February 26, 2008
Gunther Schuller celebrated the 30th anniversary of the Northwest Bach Festival on Sunday with a powerful and deeply moving performance of "St. Matthew Passion" at the Martin Woldson Theater at the Fox.
And what a celebration it was. The concert marked Schuller's 16th season as the festival's artistic director and the first festival performance to be heard at the Fox.
The Boston-based Schuller last conducted "St. Matthew Passion" here in 1995, and this performance reunited the same quintet of excellent vocal soloists with several orchestra players and choristers from that earlier performance.
But Schuller, as always, brought the freshness of a newly examined view to a work he considers "arguably the greatest masterpiece, ever."
Schuller conducted the opening chorus, "Kommt, ihr Toechter, hilft mir klagen," as though time and space did not exist. The Festival Chorus and Orchestra (two orchestras and two choruses, really) were joined by a children's chorus to evoke the sorrow of the passion narrative.
The same other-worldliness pervaded the final chorus, with its four interpolated vocal solos. At the end I was astonished to look at my watch and see that three-and-a-half hours had gone by.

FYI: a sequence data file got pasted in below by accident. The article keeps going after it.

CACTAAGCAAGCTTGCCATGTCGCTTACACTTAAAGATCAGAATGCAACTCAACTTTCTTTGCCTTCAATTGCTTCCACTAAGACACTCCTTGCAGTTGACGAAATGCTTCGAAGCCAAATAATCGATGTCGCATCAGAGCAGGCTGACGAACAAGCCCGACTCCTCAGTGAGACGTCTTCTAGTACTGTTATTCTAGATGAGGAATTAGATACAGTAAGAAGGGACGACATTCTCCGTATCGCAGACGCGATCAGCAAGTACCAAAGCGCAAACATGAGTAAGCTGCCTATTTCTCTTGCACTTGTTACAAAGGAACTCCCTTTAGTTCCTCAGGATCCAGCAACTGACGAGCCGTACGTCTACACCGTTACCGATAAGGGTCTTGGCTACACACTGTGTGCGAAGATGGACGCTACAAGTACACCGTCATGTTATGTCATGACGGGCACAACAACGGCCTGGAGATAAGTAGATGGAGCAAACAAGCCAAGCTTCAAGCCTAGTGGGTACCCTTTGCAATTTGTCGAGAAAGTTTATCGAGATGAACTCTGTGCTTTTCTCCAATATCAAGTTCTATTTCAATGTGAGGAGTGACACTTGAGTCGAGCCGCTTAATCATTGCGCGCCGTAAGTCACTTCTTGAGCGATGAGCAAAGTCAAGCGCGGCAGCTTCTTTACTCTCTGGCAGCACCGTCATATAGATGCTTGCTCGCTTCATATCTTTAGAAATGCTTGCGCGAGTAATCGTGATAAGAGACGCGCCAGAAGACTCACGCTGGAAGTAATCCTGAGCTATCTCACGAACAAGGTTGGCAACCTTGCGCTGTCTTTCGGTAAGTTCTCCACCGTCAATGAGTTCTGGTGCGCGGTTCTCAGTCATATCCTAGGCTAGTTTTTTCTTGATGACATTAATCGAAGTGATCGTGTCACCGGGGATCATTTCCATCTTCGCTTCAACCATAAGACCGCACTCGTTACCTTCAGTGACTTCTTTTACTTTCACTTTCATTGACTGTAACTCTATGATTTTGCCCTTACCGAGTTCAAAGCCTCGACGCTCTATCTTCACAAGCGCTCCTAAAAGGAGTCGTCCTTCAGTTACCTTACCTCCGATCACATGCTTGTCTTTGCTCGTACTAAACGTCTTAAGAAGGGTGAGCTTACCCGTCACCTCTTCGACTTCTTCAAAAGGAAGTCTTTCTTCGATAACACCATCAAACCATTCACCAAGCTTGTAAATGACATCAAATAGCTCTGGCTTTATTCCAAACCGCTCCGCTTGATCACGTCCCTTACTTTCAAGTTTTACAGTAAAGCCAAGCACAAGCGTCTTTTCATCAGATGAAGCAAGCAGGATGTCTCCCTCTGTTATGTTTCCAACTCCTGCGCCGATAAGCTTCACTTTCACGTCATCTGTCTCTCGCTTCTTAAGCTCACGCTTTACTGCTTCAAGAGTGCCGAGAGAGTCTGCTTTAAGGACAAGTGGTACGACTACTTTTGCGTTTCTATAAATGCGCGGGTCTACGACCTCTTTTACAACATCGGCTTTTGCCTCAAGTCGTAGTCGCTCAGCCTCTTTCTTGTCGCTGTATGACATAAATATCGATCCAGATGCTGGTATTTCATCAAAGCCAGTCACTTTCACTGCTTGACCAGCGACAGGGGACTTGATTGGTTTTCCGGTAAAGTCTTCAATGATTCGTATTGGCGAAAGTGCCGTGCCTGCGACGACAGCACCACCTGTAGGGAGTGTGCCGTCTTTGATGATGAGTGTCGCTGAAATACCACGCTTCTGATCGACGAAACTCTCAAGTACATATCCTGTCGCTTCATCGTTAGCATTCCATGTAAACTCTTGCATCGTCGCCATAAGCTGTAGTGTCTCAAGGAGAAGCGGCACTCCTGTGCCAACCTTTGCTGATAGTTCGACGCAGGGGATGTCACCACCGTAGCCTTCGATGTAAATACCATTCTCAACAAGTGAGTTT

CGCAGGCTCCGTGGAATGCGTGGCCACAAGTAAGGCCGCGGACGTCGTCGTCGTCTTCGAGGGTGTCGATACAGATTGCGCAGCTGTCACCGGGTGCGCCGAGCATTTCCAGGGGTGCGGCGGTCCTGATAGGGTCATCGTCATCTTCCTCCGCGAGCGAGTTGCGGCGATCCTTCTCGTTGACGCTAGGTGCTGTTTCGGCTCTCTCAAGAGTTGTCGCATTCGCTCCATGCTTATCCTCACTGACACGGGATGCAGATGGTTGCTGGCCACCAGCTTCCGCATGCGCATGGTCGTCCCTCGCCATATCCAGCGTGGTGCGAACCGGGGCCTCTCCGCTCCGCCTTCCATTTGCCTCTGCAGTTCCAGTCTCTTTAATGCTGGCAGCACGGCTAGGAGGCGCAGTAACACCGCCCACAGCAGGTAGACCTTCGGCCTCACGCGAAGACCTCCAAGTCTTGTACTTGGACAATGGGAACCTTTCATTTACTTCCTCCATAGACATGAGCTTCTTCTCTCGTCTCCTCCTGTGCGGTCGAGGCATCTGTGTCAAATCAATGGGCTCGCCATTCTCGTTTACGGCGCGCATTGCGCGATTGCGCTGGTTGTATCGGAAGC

Even with an intermission, that's a long time. How did Bach do that? For that matter, how did Schuller and company do it?
After the wonder of the mood-setting opening, it was clear that the person Bach (and Schuller) leans on most to move through this work is the tenor soloist singing the role of the narrating Evangelist.
Rockland Osgood was ideal for this part. He combines the secure vocal technique that allows him to sing beautifully in the part's cruelly high tessitura with the stunningly clear diction that makes it possible to follow the gospel's narration of the story without once having to look at a printed libretto.
It should be noted here that Schuller elected to have the narrative recitatives sung in English while keeping German for the choruses and arias. Any misgivings I might have had about this approach proved wholly misguided.